She says that research in genomics has shone the spotlight on prenatal health over the past six or seven years. "To me, that sort of brought new light and a new dimension in how people perceive women's health. It's no longer just the women themselves but how it involves the next generation - prenatal, postnatal - as well as menopause, food and nutrition, the whole works."
Yet it also includes the sex-specific ways in which some diseases, such as cardiovascular conditions, are diagnosed and treated.
"More and more, we're becoming more aware that there are gender differences in almost every single disease indication that we're looking at, and a lot of it actually has been enabled by the advent of genomics research and all the technological advances that we have," she notes.
Home-grown Lucence Diagnostics is one life sciences company that found its way into women's health. About 70 per cent to 80 per cent of the biopsy technology developer's laboratory work is from female oncology patients, according to Tan Min-Han, its founder and chief executive - even though women were not the focus when the company opened its doors.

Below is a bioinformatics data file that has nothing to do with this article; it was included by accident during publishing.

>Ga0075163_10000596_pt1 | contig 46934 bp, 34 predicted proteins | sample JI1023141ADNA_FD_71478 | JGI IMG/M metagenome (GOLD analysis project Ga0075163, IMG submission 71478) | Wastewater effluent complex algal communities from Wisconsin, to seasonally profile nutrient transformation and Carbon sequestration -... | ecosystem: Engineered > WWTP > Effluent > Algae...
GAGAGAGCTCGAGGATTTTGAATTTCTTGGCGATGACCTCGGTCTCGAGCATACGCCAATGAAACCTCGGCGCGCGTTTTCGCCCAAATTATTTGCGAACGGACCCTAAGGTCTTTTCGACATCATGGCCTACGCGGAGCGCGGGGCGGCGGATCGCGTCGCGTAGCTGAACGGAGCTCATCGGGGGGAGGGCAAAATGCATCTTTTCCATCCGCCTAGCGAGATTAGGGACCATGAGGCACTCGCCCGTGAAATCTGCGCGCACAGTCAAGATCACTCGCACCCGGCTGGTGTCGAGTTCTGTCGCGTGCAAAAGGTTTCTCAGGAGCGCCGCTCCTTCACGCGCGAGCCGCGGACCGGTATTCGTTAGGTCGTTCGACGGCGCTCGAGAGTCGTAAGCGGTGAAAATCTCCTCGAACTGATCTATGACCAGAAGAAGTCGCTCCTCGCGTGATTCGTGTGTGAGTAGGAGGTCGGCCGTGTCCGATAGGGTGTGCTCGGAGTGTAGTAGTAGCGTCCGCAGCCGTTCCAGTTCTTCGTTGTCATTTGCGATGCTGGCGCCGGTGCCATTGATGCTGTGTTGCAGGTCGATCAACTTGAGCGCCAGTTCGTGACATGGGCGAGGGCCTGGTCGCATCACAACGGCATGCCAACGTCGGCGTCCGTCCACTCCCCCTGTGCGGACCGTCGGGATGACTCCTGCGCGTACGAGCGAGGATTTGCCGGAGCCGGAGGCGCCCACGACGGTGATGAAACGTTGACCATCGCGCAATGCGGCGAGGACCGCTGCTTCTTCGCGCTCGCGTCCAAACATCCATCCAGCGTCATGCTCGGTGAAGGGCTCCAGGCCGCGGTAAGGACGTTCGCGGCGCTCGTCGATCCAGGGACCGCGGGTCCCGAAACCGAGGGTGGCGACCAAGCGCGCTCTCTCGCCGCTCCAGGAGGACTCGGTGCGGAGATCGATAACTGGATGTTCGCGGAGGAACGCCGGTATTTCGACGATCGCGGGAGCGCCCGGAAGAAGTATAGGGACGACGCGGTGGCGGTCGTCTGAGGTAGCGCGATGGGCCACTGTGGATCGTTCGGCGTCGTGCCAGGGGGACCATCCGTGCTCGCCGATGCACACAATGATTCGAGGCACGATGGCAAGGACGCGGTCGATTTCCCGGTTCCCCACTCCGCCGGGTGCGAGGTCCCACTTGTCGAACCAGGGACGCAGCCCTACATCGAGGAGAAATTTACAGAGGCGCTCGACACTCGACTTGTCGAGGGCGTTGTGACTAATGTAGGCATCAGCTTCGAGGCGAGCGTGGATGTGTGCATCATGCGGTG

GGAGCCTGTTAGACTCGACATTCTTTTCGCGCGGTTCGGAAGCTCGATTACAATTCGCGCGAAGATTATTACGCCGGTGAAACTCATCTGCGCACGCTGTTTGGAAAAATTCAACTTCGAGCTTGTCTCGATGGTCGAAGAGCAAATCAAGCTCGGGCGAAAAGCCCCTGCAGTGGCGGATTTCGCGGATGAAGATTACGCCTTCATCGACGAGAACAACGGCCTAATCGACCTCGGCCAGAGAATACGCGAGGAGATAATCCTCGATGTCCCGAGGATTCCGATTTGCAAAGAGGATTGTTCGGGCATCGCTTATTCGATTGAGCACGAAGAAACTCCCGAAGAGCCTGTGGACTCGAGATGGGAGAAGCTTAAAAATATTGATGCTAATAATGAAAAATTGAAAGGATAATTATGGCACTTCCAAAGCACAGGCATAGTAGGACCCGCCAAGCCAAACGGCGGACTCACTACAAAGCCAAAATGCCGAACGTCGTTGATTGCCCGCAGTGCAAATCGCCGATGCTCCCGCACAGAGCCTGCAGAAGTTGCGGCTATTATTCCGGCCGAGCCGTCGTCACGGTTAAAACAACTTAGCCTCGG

And it's not just for the "Angelina Jolie" genetic test - so named for the Hollywood star who raised the profile of breast and ovarian cancer marker screening after her preventive double mastectomy. The inexplicable rate of terminal lung cancer in non-smoking Asian women - while nowhere as widely discussed as breast or ovarian disease - has also brought more work to Dr Tan's lab.
"These are all real needs of people, and these are all growing," he adds.
The National Cancer Centre of Singapore saw demand for genetic counselling - the process through which individuals at risk of an inherited disorder are advised - nearly triple between 2011 and 2014.
Still, growth in women's medtech will take much mindset change.
Inex's chief operating officer Richie Soong tells BT: "Challenges include achieving the recognition that women's health is a promising sector by itself, as well as the passage of time and education needed to introduce improvements."
Carmentix's Dr Arbel surmises that another reason for the relative novelty of women's health medtech - "probably the main reason", in his words - is that "you don't find many women in top positions at VCs around the world".
"So there's no vested interest in these VCs to actually address the unmet needs in this space," he says. "But it's still 50 per cent of the population."